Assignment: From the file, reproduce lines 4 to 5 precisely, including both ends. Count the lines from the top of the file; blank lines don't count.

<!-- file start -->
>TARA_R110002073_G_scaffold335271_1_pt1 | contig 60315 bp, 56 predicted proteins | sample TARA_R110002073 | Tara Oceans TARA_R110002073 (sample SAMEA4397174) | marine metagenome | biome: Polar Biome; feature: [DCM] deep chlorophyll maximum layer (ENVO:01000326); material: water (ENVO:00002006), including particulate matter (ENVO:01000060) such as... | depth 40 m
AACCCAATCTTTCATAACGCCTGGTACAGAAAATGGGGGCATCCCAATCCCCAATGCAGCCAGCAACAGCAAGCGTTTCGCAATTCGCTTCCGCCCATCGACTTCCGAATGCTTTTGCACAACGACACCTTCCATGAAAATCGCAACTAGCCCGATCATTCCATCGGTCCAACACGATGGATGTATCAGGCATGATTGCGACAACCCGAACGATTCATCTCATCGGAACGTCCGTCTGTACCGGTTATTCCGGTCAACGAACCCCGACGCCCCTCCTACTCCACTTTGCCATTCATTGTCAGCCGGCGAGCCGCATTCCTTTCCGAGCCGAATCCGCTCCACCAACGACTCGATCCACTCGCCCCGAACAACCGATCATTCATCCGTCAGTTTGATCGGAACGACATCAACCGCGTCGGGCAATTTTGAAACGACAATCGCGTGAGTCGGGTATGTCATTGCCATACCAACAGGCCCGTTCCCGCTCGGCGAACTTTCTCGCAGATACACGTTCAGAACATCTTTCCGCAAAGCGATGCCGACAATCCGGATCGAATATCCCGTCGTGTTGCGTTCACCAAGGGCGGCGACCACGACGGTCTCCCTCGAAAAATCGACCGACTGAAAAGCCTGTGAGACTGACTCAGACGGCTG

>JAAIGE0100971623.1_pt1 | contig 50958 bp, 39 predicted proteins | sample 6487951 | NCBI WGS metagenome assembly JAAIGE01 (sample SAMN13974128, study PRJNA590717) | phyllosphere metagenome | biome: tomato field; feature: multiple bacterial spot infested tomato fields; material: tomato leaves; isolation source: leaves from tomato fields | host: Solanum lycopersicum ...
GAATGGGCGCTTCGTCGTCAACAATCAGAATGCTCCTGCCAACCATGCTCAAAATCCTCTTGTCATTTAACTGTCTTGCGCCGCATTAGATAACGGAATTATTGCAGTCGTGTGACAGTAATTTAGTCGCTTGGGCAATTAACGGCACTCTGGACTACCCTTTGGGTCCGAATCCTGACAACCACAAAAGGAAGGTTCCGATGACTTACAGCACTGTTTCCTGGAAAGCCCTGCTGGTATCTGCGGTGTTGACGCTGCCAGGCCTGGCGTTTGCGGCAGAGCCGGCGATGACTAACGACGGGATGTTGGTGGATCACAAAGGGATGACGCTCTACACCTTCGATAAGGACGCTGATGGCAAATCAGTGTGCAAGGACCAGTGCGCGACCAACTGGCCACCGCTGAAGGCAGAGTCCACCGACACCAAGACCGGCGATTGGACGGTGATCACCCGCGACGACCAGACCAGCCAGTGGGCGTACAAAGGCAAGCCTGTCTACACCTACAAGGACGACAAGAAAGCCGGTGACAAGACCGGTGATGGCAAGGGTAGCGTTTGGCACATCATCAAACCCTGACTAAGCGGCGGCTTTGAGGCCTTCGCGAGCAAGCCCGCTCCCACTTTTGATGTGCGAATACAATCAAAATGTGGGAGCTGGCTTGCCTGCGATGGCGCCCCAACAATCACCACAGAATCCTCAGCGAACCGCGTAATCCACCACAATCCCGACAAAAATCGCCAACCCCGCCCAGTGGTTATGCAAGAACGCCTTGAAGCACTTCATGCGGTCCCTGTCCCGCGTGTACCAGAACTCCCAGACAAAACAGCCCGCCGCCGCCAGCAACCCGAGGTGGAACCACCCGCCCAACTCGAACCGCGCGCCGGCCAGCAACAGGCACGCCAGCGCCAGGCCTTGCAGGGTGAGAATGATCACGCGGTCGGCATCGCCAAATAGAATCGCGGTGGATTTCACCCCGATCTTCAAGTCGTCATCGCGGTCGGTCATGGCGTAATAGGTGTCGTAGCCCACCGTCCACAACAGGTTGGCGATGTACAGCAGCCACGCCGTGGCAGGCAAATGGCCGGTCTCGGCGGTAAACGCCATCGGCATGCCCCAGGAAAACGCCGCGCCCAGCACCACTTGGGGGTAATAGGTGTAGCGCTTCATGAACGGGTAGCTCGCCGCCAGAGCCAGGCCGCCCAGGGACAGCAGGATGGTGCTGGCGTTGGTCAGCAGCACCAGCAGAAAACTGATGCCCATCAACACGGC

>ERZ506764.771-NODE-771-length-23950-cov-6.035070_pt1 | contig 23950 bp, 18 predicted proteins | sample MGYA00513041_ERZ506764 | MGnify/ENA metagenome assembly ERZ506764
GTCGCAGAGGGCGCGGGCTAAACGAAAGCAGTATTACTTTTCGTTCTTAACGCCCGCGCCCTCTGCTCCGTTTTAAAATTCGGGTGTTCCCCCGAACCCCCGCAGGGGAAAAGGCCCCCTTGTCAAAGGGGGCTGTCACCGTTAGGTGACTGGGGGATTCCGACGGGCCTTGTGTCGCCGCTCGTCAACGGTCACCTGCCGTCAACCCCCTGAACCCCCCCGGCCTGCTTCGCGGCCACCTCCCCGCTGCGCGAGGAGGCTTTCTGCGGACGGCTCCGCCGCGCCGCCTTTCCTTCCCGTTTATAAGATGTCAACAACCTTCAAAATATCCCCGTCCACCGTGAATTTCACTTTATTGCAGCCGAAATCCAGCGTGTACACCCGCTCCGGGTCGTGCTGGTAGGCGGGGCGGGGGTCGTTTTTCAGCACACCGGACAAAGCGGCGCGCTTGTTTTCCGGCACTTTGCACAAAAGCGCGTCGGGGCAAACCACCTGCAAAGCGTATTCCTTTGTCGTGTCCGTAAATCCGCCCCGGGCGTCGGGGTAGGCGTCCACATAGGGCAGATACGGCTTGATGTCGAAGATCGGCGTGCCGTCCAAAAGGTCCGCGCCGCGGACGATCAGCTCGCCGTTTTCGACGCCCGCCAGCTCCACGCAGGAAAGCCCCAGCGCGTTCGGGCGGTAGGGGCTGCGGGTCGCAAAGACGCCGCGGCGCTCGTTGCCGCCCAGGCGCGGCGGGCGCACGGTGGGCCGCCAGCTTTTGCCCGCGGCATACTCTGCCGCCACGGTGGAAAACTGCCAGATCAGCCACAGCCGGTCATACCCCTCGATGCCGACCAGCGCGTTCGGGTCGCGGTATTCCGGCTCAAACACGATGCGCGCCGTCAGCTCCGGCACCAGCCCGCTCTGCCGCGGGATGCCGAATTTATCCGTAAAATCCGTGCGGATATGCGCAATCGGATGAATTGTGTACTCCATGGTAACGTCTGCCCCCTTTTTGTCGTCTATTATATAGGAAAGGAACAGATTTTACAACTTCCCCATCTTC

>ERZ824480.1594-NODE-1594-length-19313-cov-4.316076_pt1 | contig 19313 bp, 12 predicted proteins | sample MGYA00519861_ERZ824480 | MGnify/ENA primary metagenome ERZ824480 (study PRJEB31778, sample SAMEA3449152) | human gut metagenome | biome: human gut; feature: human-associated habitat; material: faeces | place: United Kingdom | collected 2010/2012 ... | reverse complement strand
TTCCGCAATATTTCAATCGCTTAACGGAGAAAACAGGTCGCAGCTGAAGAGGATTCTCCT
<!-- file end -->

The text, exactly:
GAATGGGCGCTTCGTCGTCAACAATCAGAATGCTCCTGCCAACCATGCTCAAAATCCTCTTGTCATTTAACTGTCTTGCGCCGCATTAGATAACGGAATTATTGCAGTCGTGTGACAGTAATTTAGTCGCTTGGGCAATTAACGGCACTCTGGACTACCCTTTGGGTCCGAATCCTGACAACCACAAAAGGAAGGTTCCGATGACTTACAGCACTGTTTCCTGGAAAGCCCTGCTGGTATCTGCGGTGTTGACGCTGCCAGGCCTGGCGTTTGCGGCAGAGCCGGCGATGACTAACGACGGGATGTTGGTGGATCACAAAGGGATGACGCTCTACACCTTCGATAAGGACGCTGATGGCAAATCAGTGTGCAAGGACCAGTGCGCGACCAACTGGCCACCGCTGAAGGCAGAGTCCACCGACACCAAGACCGGCGATTGGACGGTGATCACCCGCGACGACCAGACCAGCCAGTGGGCGTACAAAGGCAAGCCTGTCTACACCTACAAGGACGACAAGAAAGCCGGTGACAAGACCGGTGATGGCAAGGGTAGCGTTTGGCACATCATCAAACCCTGACTAAGCGGCGGCTTTGAGGCCTTCGCGAGCAAGCCCGCTCCCACTTTTGATGTGCGAATACAATCAAAATGTGGGAGCTGGCTTGCCTGCGATGGCGCCCCAACAATCACCACAGAATCCTCAGCGAACCGCGTAATCCACCACAATCCCGACAAAAATCGCCAACCCCGCCCAGTGGTTATGCAAGAACGCCTTGAAGCACTTCATGCGGTCCCTGTCCCGCGTGTACCAGAACTCCCAGACAAAACAGCCCGCCGCCGCCAGCAACCCGAGGTGGAACCACCCGCCCAACTCGAACCGCGCGCCGGCCAGCAACAGGCACGCCAGCGCCAGGCCTTGCAGGGTGAGAATGATCACGCGGTCGGCATCGCCAAATAGAATCGCGGTGGATTTCACCCCGATCTTCAAGTCGTCATCGCGGTCGGTCATGGCGTAATAGGTGTCGTAGCCCACCGTCCACAACAGGTTGGCGATGTACAGCAGCCACGCCGTGGCAGGCAAATGGCCGGTCTCGGCGGTAAACGCCATCGGCATGCCCCAGGAAAACGCCGCGCCCAGCACCACTTGGGGGTAATAGGTGTAGCGCTTCATGAACGGGTAGCTCGCCGCCAGAGCCAGGCCGCCCAGGGACAGCAGGATGGTGCTGGCGTTGGTCAGCAGCACCAGCAGAAAACTGATGCCCATCAACACGGC

>ERZ506764.771-NODE-771-length-23950-cov-6.035070_pt1 | contig 23950 bp, 18 predicted proteins | sample MGYA00513041_ERZ506764 | MGnify/ENA metagenome assembly ERZ506764